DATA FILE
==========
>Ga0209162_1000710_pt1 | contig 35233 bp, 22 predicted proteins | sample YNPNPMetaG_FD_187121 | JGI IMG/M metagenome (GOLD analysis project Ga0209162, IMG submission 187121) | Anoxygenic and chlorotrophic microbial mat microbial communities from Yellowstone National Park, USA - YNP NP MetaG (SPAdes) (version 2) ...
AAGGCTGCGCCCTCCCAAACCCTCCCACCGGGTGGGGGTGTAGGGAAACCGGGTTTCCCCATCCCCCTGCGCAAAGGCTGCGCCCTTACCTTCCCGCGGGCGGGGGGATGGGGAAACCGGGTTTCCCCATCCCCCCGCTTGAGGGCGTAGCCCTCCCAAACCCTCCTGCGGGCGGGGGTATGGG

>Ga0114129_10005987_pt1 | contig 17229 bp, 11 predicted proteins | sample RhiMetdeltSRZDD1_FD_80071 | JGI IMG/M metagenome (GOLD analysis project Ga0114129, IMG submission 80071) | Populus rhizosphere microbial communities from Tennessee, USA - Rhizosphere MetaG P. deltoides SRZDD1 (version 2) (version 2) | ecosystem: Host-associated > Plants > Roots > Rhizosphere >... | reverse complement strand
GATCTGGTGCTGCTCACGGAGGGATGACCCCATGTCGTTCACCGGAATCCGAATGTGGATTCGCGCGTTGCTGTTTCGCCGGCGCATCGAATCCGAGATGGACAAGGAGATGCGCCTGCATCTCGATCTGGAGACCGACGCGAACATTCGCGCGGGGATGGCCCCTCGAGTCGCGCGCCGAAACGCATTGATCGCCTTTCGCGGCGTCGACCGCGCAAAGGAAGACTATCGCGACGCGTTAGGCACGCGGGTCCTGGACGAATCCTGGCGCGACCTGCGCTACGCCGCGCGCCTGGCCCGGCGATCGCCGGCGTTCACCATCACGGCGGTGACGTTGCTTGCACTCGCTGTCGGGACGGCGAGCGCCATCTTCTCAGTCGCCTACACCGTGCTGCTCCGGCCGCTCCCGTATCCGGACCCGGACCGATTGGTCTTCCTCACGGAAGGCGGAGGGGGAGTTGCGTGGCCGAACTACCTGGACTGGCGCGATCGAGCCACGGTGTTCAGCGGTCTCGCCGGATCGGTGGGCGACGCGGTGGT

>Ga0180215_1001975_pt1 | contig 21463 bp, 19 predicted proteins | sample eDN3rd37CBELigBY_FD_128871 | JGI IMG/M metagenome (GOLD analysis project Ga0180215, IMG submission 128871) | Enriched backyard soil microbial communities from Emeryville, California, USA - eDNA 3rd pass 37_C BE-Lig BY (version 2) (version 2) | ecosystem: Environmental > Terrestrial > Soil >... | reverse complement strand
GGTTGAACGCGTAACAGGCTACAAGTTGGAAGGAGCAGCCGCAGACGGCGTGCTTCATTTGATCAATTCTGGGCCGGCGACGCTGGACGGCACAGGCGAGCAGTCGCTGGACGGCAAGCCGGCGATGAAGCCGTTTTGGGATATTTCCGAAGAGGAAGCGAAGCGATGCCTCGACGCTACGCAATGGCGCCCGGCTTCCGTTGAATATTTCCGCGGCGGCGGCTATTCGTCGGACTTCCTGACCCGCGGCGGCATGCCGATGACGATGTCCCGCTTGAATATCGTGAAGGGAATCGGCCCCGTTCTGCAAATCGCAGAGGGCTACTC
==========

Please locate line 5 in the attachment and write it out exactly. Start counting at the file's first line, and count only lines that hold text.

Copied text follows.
>Ga0180215_1001975_pt1 | contig 21463 bp, 19 predicted proteins | sample eDN3rd37CBELigBY_FD_128871 | JGI IMG/M metagenome (GOLD analysis project Ga0180215, IMG submission 128871) | Enriched backyard soil microbial communities from Emeryville, California, USA - eDNA 3rd pass 37_C BE-Lig BY (version 2) (version 2) | ecosystem: Environmental > Terrestrial > Soil >... | reverse complement strand